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Old 07-25-2016, 09:47 AM   #101
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FF beat me to it. As long as your charger is set correctly, keeping the batteries topped up doesn't use up much water. Add a watering system and then you would be bullet proof. If the access is easy, consider the golf cart option. Cheap at one of the big box stores. You just have to have some cables made and that isn't too bad. GCs are a lot easier to move around than the big boys.

On my sailboat I replaced 2 4Ds with GCs. Great upgrade. On my current boat, I still have the original sealed LA house bank and thruster batteries. The boat is 6 years old and the batteries are going strong but I had to replace the generator start battery and the PO had already changed the engine start battery.

When it comes time to change my house bank, I am considering using GCs again for economy with a watering system. If my wife wins the lottery I may go with fireflies. :-)
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Old 07-25-2016, 09:56 AM   #102
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#1 on your hit parade should be getting rid of the excessive fridge and freezer load.

I have said this before, so regular readers will skip this part: My boat came with a fridge that used excessive power. By replacing it with a 12 v unit, I cut the power requirement to less than 1/3 of original, I was adle to cut my battery banks to 1/2 of what I started with, add a 12 v freezer and get long life out of LA batteries.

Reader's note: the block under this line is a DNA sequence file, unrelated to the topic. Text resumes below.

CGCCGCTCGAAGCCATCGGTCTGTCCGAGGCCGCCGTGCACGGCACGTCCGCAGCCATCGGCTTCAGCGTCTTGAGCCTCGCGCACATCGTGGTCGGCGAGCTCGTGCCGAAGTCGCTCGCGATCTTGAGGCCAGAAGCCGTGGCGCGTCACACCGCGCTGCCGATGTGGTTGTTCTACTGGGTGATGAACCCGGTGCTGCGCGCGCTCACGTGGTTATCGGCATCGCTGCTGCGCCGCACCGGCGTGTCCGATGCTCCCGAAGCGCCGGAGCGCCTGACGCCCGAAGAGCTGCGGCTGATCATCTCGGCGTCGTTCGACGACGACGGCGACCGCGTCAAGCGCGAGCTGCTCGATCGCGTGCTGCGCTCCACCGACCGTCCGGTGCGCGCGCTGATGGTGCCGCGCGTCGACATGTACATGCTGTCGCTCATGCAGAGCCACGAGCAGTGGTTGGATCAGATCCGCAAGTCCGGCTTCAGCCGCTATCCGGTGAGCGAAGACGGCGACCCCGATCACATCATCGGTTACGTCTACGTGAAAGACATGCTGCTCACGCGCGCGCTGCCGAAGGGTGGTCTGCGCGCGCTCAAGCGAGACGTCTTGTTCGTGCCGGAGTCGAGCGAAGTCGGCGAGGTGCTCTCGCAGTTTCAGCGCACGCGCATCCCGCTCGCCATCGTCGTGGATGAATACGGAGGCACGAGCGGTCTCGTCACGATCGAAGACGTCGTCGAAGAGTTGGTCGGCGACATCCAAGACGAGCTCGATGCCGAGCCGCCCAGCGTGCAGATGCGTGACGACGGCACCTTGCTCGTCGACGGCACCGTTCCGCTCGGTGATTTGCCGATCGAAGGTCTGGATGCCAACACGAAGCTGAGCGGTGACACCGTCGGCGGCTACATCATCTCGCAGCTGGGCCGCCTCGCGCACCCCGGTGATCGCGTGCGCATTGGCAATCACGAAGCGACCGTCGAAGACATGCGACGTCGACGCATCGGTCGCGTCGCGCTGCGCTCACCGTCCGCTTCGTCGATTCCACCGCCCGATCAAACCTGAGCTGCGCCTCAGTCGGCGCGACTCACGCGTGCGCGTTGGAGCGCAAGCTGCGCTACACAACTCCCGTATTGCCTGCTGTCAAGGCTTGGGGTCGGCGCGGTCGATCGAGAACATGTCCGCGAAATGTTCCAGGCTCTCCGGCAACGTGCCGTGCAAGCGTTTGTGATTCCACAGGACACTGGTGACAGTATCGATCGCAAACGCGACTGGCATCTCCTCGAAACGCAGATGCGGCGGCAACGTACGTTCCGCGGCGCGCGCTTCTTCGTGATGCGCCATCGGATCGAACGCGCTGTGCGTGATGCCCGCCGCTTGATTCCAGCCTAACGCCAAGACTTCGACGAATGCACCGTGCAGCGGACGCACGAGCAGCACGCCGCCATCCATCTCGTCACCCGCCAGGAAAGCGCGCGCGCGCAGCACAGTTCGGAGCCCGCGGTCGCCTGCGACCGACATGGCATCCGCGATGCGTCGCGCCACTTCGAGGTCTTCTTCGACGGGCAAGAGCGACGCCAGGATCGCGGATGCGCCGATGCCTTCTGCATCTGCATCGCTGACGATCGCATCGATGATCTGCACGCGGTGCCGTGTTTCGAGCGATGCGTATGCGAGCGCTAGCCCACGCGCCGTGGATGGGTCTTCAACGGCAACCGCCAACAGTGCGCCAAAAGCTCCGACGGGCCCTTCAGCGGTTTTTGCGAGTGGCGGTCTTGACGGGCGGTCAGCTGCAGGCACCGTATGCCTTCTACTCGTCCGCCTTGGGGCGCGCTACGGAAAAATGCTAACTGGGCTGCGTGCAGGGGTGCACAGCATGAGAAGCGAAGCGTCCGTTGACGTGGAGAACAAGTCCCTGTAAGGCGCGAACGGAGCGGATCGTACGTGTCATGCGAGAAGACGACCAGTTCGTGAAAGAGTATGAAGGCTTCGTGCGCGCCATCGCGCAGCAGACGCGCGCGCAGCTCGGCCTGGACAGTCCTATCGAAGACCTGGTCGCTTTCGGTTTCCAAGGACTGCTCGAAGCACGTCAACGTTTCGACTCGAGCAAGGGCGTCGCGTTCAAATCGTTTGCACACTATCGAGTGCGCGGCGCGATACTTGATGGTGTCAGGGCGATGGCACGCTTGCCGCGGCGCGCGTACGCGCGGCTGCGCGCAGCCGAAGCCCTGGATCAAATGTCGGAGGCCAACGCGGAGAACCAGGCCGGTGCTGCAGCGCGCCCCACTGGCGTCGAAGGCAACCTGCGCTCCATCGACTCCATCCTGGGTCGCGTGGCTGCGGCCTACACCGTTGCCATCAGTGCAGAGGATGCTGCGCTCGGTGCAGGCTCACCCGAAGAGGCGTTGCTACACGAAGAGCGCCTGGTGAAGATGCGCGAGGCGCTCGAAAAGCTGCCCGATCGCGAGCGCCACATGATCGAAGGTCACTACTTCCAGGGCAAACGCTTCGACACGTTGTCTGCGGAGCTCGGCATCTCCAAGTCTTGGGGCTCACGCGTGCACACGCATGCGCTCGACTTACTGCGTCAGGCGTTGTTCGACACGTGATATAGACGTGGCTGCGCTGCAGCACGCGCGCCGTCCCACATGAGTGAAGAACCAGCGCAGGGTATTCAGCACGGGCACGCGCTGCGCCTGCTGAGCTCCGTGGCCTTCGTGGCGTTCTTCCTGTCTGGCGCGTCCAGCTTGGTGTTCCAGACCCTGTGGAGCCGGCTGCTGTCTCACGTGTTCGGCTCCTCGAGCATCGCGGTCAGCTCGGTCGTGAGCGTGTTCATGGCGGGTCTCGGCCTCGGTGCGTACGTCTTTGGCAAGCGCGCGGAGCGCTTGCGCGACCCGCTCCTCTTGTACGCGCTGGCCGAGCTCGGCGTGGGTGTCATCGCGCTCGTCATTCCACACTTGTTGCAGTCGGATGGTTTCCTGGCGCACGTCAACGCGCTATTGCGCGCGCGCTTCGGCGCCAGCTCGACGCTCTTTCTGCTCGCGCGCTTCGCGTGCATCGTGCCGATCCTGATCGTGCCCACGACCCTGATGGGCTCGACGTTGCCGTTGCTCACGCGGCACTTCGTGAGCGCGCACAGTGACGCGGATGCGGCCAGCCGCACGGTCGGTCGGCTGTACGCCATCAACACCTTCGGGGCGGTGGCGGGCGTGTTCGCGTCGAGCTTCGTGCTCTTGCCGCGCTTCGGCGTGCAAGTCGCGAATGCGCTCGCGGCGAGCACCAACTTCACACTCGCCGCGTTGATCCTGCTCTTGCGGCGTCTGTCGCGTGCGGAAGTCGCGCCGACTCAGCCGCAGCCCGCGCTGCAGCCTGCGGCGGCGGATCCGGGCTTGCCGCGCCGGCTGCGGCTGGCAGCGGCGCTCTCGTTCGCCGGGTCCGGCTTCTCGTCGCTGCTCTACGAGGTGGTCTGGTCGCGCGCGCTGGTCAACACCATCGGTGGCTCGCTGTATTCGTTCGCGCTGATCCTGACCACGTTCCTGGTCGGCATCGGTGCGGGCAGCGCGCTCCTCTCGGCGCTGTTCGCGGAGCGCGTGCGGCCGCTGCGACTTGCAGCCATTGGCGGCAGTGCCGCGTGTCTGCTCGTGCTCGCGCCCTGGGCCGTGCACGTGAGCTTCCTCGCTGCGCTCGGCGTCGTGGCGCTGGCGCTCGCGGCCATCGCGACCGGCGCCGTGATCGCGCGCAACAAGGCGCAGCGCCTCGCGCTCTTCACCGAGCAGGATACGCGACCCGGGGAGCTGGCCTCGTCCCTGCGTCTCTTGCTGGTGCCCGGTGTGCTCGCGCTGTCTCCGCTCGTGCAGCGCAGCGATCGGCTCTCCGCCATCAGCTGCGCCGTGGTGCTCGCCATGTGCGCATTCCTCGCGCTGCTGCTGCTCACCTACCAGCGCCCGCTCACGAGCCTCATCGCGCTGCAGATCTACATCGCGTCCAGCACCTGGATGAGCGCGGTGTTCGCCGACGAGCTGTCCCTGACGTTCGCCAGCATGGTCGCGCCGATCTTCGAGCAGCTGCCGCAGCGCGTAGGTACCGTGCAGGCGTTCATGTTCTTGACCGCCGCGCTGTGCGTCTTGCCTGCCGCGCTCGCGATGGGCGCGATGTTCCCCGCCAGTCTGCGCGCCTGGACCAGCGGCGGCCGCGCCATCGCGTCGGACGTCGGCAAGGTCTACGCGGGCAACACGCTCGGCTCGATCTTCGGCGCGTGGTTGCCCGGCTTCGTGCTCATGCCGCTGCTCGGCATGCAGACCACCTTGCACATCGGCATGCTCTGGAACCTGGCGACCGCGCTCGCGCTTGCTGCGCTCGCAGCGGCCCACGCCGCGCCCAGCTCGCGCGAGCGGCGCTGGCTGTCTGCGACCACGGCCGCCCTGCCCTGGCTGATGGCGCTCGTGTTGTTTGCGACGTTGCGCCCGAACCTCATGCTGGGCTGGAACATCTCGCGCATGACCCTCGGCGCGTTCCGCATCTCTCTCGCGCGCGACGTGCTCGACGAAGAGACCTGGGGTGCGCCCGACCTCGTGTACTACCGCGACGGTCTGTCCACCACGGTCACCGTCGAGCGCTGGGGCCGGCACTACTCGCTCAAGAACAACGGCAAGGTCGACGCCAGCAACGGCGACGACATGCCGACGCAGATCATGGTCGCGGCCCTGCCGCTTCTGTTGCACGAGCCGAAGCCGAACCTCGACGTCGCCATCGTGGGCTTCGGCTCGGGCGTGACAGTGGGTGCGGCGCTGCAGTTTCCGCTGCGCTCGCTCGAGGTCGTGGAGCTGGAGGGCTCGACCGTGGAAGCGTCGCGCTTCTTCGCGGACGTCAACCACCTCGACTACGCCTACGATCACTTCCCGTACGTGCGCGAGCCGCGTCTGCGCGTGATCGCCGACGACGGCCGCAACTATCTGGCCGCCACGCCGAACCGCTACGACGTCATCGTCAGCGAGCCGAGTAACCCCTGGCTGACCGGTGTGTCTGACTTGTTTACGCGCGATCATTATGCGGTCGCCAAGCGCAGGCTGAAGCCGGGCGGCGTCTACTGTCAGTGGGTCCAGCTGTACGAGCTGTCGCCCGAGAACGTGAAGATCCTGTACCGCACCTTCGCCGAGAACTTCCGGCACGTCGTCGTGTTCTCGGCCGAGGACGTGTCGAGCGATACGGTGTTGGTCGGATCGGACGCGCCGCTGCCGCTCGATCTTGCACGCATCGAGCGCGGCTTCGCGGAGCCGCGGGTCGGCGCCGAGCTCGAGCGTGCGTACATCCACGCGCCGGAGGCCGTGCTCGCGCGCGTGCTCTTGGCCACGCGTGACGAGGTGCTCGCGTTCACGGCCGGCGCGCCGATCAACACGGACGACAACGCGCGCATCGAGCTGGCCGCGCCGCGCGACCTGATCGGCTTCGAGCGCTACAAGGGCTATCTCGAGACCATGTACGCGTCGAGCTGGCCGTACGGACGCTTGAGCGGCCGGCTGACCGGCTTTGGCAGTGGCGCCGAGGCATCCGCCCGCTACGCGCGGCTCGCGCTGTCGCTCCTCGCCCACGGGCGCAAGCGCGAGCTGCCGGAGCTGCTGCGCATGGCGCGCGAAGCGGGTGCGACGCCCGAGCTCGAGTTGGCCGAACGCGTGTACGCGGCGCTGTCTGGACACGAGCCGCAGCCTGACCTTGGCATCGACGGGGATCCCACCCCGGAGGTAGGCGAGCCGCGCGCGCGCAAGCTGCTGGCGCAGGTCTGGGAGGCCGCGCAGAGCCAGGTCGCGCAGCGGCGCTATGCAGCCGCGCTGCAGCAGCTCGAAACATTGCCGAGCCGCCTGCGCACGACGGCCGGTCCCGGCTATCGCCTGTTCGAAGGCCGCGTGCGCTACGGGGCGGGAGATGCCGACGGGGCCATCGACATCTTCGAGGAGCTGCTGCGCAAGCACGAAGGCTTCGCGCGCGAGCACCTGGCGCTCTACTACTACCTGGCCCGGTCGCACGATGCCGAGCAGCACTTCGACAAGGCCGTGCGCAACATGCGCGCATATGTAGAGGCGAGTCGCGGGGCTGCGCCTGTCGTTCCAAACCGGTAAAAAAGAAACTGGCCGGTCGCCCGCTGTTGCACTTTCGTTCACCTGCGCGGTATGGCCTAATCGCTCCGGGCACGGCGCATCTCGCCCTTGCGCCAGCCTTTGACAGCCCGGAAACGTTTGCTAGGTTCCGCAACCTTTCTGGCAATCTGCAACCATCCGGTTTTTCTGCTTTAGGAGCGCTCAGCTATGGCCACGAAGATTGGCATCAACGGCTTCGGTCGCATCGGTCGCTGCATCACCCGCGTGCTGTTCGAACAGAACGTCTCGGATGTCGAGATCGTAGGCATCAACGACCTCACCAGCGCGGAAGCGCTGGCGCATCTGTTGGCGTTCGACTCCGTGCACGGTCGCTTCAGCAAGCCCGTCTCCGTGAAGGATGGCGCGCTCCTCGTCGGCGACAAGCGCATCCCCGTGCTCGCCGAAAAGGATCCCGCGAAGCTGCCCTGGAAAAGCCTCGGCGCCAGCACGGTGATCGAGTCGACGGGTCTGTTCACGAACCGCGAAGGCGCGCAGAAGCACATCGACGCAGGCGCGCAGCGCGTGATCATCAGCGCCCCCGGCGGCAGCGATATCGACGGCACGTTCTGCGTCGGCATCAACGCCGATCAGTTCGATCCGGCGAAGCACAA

With both a fridge and freezer, I power then with a set of 4 x 6v Golf cart sized LA batteries. I also have a single 4D LA for starting 2 propulsion engines and one genset. The alternators are: 120 amps on one engine, regulated by a "Smart regulator, 50 or 60 (have to look to be sure) with internal regulation on the other engine, linked only to the start battery.
Shore power and Genset power both go through a Xantrex MS2000, that is 100 amps of charge and of 2000 watts of inverter. I put this system together 12 years ago. After 10 years I swapped out the 4 GC batteries, as they were starting to show signs of weakness. This year I did the start battery, as it was also showing signs of weakness. Remember, these are all LA batteries, so cheapest to replace.

The most important aspect of this system is load control.
Your AC Fridges have to go. Then you can start to relax.
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Old 07-25-2016, 10:36 AM   #103
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I can tell you that when i next replace batteries it will be with carbon foam. By my calculations, the cost per amp is less than other options even though the initial outlay might be more.

Of hours see if reasonably priced and save lithium batteries are available by then, i might consider them.

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Old 07-25-2016, 11:25 AM   #104
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My thoughts on replacing batteries:
If I had to replace batteries today, I would not spend a lot of extra money on a technology that promised an extra long life. Assuming that the promises come true, battery technology is advancing so fast, and the price is dropping so fast, that anything purchased today will be hopelessly obsolete and grossly overpriced tomorrow. Instead, I would install lower priced batteries, that may only last 5 years, and then upgrade to something much better, and much cheaper.
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Old 07-25-2016, 02:53 PM   #105
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[QUOTE=koliver;463584